Tuesday, 7 October 2008

Doctor Devolution

Here's a quiz question for you: what has Dr Who got to do with Conservative policy on devolution?

The answer is to your left. No, David Tennant did not, as far as I'm aware, have a say in a report on the subject commissioned by David Cameron.

But the man next to him did. Michael McManus co-wrote the report with Lord Roberts of Conwy (who apparently insisted on recognising the contribution of his 'ghost writer' with a credit.

The report, commissioned in March, is now known semi-officially as "the long-awaited Roberts Review". The Tories have risked increasing expectations by formalising the policy review and talking about settling the issue within a party where conflicting views run deep.

The more time that goes by without publication, the more opponents will question the lack of a coherent party policiy on the subject - especially when MPs have already been offered a free vote in any referendum on greater powers.

We may not know for sure what's in the bumper report, which the Tory leader has promised to publish "soon", but we can assume it's been well-written.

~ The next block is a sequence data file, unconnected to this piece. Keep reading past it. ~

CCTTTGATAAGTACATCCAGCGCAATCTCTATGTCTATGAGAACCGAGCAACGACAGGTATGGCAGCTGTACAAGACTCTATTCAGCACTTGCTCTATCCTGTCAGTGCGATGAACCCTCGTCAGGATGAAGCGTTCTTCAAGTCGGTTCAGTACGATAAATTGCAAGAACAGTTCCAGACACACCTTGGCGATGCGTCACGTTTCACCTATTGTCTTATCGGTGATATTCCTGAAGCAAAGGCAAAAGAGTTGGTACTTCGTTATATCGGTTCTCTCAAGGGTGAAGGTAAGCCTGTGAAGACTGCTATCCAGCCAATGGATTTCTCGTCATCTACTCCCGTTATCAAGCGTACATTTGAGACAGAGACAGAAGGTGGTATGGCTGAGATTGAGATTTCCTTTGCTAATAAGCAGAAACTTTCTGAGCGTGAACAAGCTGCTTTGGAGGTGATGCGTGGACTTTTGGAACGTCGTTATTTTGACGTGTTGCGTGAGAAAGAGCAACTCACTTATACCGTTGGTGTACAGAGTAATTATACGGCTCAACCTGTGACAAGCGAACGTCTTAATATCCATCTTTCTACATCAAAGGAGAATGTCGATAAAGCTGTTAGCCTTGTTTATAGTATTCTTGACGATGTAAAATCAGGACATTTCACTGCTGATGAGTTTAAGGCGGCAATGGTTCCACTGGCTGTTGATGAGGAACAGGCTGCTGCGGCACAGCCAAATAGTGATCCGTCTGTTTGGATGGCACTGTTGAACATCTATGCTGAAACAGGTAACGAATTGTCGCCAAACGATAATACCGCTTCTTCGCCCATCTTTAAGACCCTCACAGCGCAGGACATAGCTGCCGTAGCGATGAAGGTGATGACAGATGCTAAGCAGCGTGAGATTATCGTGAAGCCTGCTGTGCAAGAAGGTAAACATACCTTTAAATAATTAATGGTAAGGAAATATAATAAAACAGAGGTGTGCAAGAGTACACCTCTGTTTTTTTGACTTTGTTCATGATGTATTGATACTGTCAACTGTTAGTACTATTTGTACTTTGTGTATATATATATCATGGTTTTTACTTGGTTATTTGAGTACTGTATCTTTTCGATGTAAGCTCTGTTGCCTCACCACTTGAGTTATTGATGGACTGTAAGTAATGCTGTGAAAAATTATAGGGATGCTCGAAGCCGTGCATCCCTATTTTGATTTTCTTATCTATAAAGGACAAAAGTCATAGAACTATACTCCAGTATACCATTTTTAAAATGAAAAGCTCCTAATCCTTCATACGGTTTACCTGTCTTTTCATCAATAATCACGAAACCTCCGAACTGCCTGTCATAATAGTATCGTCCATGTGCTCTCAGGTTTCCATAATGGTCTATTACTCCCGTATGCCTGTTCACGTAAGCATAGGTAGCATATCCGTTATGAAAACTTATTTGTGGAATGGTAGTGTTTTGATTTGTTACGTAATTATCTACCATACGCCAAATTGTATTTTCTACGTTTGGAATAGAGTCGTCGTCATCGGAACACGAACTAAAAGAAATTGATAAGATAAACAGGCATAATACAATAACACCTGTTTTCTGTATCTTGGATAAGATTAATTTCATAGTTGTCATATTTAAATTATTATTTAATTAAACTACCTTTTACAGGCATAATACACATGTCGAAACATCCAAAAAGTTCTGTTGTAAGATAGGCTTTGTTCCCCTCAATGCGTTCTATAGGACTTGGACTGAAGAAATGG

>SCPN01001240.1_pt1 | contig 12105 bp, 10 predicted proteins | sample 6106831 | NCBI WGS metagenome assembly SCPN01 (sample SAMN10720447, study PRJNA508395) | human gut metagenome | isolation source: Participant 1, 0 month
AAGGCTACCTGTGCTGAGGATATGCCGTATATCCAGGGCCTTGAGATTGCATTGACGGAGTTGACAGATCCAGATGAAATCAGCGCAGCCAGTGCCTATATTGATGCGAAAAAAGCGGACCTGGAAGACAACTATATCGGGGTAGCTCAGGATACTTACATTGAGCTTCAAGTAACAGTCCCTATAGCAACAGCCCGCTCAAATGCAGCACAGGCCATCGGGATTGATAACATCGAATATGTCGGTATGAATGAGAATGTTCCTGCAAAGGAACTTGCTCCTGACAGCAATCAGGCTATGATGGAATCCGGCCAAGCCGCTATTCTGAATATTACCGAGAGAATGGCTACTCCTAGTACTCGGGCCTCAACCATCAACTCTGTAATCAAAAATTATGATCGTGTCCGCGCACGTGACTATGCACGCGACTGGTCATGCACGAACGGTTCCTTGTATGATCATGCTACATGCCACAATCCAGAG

Michael's other published works include Sir Edward Heath's autobiography The Course of My Life, a critically-acclaimed biography of Jo Grimond and the life story of Nicholas Courtney, Still Getting Away With It.

Nick Courtney is best known as Brigadier Alistair Gordon Lethbridge-Stewart in Dr Who.
which sort of explains the photo above and various others here.

A passion for Dr Who may not in itself be a great help in writing a tome on Welsh devolution, so I presume Michael is relying on the expertise he gained as a special adviser to David Hunt during his time at the Welsh Office in the early 1990s.

His report is likely to disappoint those Tories who want to "exterminate" the Welsh Assembly.
You may be surprised that it (an interim report) apparently runs to 20,000 words.

Don't be: the Heath autobiography ran to 360,000 words. David Cameron got off lightly.

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